Anticipation of an IEP (Individualized Education Program) for special-needs people can be painful. I remember not being able to sleep on the nights before our son’s IEPs.
An IEP is held as long as the person’s program is funded by a school district, usually until age 21. Some of those in attendance are the parents, some of the teachers, advocates for the special-needs person on behalf of the parents and the school district representative (who makes the decisions to allow or not allow additional services or programs.) The special-needs person is always invited but in our reality, this guy doesn’t sit through meetings!
This week is our son’s annual IEP. Some of the anticipation comes from remembering painful meetings from the past.
There have been IEPs in which school district representatives made decisions not in our son’s best-interest. We would request more help for him; the bottom-line was that there were not enough funds to provide it. Sometimes they would bring in school therapists or psychologists who would say that he didn’t need the services and it was difficult not to tell them that we know our son better than they. We are labeled by them as “lay care givers” and they label themselves as the experts.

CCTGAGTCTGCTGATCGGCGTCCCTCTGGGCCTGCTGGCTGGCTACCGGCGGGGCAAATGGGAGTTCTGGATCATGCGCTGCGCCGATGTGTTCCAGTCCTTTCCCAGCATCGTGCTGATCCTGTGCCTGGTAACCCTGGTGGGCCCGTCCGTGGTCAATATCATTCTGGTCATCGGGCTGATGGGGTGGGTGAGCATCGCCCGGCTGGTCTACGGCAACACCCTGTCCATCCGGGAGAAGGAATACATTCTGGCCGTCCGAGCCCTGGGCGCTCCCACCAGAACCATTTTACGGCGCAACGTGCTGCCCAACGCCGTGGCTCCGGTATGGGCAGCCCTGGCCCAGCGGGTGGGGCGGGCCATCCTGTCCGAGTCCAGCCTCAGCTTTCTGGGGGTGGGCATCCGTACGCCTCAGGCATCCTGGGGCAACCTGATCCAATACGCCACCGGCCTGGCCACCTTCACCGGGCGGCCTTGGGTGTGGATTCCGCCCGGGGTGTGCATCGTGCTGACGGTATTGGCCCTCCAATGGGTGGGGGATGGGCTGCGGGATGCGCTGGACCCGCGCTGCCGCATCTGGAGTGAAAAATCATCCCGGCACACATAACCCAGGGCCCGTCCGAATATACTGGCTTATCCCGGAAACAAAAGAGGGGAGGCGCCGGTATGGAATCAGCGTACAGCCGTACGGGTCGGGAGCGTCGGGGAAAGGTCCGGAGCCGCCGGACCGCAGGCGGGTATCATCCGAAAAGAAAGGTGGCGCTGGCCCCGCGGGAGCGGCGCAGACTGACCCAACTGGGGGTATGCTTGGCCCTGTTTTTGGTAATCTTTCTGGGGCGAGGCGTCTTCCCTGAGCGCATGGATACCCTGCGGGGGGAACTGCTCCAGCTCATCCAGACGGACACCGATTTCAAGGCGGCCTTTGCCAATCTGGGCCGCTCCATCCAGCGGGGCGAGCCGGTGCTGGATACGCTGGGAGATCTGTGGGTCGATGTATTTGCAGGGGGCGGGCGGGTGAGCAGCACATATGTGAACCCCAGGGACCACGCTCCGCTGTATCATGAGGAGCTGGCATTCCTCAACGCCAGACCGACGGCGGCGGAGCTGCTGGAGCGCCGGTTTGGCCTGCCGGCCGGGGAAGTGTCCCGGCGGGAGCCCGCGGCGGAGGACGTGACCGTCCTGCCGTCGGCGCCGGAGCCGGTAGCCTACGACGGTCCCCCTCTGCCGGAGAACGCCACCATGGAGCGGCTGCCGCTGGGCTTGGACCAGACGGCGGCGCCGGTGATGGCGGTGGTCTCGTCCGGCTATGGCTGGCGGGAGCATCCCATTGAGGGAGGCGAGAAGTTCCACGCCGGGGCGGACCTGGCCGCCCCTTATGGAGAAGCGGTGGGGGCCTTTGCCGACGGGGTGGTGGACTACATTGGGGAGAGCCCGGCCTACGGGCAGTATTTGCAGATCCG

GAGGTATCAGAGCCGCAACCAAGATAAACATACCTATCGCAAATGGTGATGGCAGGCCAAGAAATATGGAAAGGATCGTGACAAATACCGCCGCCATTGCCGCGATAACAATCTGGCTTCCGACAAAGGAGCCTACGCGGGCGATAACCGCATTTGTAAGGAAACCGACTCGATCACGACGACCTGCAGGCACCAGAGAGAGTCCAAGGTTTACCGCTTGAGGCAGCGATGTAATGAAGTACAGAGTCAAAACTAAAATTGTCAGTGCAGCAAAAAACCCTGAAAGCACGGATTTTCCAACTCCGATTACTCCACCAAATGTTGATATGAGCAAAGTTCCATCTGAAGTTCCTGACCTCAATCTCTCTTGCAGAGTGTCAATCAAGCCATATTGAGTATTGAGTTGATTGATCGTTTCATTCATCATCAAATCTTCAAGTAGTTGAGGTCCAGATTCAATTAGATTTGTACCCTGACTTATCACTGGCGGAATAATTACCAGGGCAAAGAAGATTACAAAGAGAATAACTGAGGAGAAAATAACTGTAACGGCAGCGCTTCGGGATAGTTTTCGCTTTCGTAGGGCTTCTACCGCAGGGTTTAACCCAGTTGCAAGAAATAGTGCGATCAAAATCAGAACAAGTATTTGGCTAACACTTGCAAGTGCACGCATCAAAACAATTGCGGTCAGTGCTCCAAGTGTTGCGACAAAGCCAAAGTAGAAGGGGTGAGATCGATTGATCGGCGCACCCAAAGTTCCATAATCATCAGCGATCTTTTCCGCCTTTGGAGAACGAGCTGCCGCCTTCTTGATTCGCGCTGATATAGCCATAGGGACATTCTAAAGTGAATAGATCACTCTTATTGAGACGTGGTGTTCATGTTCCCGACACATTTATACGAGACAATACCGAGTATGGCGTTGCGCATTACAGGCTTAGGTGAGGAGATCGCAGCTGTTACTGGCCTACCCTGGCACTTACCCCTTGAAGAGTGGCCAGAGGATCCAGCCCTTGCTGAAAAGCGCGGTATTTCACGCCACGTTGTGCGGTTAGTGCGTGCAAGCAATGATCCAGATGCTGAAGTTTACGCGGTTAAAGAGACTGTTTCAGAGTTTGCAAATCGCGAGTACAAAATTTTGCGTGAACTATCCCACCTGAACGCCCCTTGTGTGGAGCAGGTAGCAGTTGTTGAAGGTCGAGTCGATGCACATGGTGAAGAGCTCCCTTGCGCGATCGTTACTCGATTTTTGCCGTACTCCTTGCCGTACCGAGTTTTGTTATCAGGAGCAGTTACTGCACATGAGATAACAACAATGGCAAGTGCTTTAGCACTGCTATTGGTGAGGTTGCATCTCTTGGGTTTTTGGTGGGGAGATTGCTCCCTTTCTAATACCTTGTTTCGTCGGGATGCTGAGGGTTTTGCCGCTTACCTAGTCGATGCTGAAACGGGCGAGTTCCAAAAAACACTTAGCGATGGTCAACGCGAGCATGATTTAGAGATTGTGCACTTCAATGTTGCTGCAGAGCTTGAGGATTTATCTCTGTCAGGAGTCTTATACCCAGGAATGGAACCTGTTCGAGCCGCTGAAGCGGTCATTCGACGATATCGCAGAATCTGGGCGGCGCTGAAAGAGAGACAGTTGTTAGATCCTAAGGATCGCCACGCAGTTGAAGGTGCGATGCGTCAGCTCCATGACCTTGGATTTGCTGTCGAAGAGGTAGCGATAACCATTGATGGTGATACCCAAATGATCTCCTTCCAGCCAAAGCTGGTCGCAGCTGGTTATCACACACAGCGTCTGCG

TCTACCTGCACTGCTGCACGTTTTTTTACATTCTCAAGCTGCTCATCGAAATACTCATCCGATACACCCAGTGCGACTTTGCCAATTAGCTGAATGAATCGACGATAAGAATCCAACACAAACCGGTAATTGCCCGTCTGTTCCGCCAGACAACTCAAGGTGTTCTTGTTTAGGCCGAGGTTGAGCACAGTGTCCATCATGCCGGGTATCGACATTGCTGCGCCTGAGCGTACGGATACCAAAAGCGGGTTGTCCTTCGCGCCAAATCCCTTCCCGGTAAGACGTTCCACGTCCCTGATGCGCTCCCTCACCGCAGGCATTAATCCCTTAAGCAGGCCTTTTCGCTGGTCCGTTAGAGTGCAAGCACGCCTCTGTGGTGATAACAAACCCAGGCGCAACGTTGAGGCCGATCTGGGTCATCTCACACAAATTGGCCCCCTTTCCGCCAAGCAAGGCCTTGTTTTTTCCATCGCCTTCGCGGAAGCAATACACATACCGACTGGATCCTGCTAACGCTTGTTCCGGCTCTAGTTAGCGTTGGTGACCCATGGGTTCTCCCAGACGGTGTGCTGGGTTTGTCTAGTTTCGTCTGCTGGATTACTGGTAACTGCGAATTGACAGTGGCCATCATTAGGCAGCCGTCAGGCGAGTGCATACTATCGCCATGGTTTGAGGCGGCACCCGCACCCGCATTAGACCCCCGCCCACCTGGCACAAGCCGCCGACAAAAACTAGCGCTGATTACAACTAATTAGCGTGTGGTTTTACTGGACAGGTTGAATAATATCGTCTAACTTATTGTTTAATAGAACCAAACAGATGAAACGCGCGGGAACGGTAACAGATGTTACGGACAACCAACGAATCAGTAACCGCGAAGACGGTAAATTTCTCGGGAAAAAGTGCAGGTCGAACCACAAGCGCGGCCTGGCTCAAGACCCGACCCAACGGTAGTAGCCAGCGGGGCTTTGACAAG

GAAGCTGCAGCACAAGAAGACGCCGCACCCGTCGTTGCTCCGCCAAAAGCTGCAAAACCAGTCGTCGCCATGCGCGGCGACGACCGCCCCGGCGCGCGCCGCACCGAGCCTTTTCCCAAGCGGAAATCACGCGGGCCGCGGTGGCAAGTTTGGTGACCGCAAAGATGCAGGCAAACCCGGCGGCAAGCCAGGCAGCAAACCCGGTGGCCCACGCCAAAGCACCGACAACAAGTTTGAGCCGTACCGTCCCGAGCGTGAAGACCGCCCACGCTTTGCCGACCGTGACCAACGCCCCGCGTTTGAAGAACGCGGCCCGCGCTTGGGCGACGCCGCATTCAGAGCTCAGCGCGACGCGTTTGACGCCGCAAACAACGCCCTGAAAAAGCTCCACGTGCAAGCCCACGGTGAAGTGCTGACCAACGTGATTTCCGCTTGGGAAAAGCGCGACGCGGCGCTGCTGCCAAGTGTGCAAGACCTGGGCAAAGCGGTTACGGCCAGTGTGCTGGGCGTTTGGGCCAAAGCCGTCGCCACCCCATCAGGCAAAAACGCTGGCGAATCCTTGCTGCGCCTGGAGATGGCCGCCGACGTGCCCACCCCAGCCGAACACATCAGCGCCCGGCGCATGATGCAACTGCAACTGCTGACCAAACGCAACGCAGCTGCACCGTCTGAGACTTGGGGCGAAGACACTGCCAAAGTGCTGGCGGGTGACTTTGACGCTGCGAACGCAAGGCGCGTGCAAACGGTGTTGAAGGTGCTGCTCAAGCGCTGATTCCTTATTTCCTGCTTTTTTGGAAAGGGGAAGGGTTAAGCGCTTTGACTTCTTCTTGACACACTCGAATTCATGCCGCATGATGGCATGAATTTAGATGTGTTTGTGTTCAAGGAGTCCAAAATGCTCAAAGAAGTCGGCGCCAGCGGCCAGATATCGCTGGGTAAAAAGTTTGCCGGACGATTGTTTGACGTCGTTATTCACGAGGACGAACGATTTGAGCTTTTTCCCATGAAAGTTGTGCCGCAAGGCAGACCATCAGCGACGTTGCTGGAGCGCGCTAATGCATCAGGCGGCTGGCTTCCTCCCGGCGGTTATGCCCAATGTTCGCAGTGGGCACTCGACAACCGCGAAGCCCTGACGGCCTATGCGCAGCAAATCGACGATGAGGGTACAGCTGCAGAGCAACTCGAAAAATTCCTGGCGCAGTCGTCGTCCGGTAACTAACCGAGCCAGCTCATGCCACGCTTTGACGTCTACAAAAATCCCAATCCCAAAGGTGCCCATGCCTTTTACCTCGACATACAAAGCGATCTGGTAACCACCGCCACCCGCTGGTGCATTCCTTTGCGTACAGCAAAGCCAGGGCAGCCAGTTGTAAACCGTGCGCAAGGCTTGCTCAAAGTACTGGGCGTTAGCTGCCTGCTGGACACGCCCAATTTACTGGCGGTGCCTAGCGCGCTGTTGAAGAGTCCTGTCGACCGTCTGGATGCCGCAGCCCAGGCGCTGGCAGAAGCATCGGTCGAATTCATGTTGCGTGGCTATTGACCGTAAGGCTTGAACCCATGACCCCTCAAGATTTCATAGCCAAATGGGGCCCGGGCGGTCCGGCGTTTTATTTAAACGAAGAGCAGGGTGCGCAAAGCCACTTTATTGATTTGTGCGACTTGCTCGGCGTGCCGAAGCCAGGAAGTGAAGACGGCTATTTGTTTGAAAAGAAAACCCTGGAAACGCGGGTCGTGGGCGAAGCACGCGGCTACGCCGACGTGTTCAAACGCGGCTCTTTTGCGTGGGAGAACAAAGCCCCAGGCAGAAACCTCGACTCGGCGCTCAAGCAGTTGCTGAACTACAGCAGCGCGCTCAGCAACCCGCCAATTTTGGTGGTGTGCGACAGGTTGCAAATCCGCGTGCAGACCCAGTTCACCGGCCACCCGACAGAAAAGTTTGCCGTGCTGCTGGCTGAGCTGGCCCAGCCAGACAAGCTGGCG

We are always outnumbered by professionals in the meetings and only they are allowed to take what they called valid notes for the record. I remember re-reading their notes and finding parts that were way off the mark with regard to what our son needed, followed by a line such as “Parents agree with this decision.” I also remember how restless the school district representative became while we re-read her notes, saying that she had an important meeting that she needed to leave for, but I kept reading anyway. I did not give in to the pressure. But the pressure was there and it is remembered with each year’s IEP.
To be continued…